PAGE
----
Posted tagged ‘Courtenay BC’

Comox Valley Breweries: Forbidden Brewing

August 6, 2015

I’m still on Vancouver Island, and today it was time to visit the third small brewery to open in the Comox Valley in the past six months. The first two, Cumberland Brewing and Gladstone Brewing, turned out to be very similar in size and in their approach to sales.

Forbidden

Forbidden Brewing

Forbidden Brewing, which just opened a few weeks ago, is different — that much was apparent as soon as I drove into the parking lot: While both Cumberland and Gladstone enjoy a relatively high visibility and profile, Forbidden is somewhat out of sight, in commercial space leased from a Best Western hotel in Courtenay. It’s too bad it doesn’t have a bit more visibility from the street, since it is on a well-travelled city artery in Courtenay, and within spitting distance of the 17th Street bridge, a major nexus for Island traffic.

forbidden

T-shirt designed by Ian Adams

It’s obvious that Forbidden — or actually “Førbidden”, since they put a slash through the “o” to make it “Ø”, the international symbol for “forbidden” — has spent some time thinking about their marketing, going so far as to hire local graphic designer Ian Adams to create both their iconography as well as design a t-shirt for them.

Similarly, some thought was put into the name: In an effort to establish a connection with the Valley, the name “Førbidden” echoes Forbidden Plateau, a nearby area so named because it was taboo to the local K’ómoks people who believed that evil spirits dwelt there.

bar

Brewery co-founder Michael Vincent handles front of house

The tasting room, featuring a beautiful bar of local red cedar that contrasts with dove grey walls, is easily the most tasteful and stylishly modern of the three Valley breweries, again displaying a lot of forethought and planning.

Michael Vincent, one of the co-founders of Førbidden, had just opened the bar as I arrived. Michael was the person who originally came up with the idea of the brewery when he had the opportunity to buy a used brewing system. However, the equipment had to go into storage for several years until Michael found other people who shared his vision for a Valley brewery. That included Nicholas Williams, a homebrewer, who became the Førbidden brewmaster.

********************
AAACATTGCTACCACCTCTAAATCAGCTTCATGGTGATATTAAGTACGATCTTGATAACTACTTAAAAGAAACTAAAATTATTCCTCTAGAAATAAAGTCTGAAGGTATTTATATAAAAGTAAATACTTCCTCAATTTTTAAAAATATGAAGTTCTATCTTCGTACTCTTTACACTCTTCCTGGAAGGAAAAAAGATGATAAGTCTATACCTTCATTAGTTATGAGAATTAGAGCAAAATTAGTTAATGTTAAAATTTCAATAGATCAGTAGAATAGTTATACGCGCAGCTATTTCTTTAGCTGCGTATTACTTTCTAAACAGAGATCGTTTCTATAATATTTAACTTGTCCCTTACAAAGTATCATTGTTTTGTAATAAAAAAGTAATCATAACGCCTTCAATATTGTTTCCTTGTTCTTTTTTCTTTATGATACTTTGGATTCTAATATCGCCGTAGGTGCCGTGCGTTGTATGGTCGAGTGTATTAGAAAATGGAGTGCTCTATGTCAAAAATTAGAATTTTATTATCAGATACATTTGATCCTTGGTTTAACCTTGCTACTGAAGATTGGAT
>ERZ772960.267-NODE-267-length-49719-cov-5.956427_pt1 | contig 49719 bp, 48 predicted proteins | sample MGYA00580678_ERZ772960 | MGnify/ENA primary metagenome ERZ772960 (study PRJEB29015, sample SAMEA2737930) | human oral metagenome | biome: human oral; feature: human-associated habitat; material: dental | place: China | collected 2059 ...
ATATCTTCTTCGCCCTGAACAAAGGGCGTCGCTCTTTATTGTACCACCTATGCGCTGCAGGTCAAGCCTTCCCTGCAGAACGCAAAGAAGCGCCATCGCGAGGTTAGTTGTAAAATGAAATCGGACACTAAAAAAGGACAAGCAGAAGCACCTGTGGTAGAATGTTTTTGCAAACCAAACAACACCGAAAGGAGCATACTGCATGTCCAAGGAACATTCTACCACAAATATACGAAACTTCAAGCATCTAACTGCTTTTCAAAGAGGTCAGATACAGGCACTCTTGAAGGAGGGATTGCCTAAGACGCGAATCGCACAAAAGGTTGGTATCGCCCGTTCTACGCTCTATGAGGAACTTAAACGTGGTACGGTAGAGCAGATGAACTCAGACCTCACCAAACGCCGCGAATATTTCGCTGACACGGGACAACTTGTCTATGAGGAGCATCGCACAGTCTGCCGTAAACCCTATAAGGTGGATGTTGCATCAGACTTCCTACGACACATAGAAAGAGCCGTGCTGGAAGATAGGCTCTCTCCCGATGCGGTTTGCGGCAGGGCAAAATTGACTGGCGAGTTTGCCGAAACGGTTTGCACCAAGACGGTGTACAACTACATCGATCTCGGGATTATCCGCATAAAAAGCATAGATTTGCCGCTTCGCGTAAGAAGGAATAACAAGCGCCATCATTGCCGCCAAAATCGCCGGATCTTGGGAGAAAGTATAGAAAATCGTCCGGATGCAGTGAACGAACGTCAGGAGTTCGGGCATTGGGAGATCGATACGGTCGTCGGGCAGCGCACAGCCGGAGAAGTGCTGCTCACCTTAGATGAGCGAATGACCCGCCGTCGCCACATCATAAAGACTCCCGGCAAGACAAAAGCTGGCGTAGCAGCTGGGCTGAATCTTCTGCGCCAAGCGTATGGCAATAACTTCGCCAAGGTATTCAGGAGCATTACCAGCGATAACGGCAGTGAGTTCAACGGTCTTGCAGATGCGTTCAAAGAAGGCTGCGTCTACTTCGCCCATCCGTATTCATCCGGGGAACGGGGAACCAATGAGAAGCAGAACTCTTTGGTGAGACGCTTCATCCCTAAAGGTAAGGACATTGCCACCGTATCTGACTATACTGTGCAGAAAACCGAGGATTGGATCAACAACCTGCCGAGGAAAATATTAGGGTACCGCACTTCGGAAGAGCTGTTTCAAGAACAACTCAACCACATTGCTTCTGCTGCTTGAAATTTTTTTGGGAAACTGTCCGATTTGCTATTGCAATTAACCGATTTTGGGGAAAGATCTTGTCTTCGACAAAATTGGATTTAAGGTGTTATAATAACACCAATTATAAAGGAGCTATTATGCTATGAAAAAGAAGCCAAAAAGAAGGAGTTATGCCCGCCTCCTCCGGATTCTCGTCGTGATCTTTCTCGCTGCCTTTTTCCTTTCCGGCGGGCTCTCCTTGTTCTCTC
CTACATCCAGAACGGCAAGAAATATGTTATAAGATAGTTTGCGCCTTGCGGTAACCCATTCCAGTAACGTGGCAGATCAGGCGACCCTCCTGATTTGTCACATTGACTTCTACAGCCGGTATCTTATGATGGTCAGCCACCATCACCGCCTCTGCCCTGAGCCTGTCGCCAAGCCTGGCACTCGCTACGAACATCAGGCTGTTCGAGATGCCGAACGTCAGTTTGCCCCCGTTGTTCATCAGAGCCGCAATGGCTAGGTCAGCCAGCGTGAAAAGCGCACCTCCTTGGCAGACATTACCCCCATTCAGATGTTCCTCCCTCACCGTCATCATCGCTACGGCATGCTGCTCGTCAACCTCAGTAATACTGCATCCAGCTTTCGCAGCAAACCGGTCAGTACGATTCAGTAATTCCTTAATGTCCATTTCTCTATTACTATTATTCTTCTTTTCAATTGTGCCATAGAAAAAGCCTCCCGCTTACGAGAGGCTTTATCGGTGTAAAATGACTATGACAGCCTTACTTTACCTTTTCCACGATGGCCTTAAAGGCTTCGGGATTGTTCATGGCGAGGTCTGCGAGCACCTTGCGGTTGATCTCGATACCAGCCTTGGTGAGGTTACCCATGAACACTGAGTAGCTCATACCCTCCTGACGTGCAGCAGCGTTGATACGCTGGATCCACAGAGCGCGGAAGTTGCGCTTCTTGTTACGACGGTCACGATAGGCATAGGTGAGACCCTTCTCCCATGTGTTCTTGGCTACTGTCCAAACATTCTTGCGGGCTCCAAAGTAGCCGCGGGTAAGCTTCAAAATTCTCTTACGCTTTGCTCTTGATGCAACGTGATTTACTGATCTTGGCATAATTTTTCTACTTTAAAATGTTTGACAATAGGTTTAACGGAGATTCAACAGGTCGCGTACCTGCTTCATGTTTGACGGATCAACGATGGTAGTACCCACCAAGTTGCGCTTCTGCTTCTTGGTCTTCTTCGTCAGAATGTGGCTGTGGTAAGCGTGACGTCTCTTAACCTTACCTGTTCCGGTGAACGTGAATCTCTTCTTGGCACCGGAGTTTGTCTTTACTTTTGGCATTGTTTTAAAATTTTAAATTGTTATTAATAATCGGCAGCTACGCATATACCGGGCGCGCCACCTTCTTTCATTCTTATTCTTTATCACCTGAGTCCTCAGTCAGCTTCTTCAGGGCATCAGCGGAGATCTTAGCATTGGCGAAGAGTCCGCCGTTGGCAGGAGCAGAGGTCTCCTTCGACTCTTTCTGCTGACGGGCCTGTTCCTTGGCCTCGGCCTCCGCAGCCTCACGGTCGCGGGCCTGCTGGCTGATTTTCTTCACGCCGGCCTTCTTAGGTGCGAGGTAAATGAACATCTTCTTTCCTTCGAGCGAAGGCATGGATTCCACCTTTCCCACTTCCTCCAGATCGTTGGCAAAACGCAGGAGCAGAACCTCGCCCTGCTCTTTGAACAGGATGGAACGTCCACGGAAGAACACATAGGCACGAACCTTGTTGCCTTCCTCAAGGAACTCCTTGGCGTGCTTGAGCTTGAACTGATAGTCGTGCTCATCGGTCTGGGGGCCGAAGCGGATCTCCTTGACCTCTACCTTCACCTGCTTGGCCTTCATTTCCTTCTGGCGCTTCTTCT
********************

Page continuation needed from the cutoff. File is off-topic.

Usually when you write a business plan to attract potential investors or apply for a bank loan, you outline possible obstacles to future growth, including potential competition. Given that there were no breweries in the Valley when the business plans of all three of these breweries were written, I’m sure each one of them touted the fact that there would be no competitors. It must have come as shock to all three when they each realized that there would not be just one but three breweries opening almost simultaneously.

Michael was a bit busy when I dropped in — the regularly scheduled bartender had not shown up, leaving Michael to boot the point of sale system, ready the bar for the day’s business, pour beer and make change for the first customers of the day, while also trying to answer my questions at the same time. Luckily his assistant brewer, Nathan, was able to take me on a tour of the brewhouse while Michael held down the front of the house.

brewhouse

Very steam punk brewhouse

Of all the brewhouses I have visited — and they are legion — this was certainly the most unique set-up I have seen: six 50-litre vats lined up against the wall. It had a vaguely steam punk motif, reminding me of etchings of Victorian porter breweries with their Burton Union systems all hooked up in parallel. As Nathan explained it, although each of the six vats was only 50 litres, working together they formed a 300-litre brewhouse.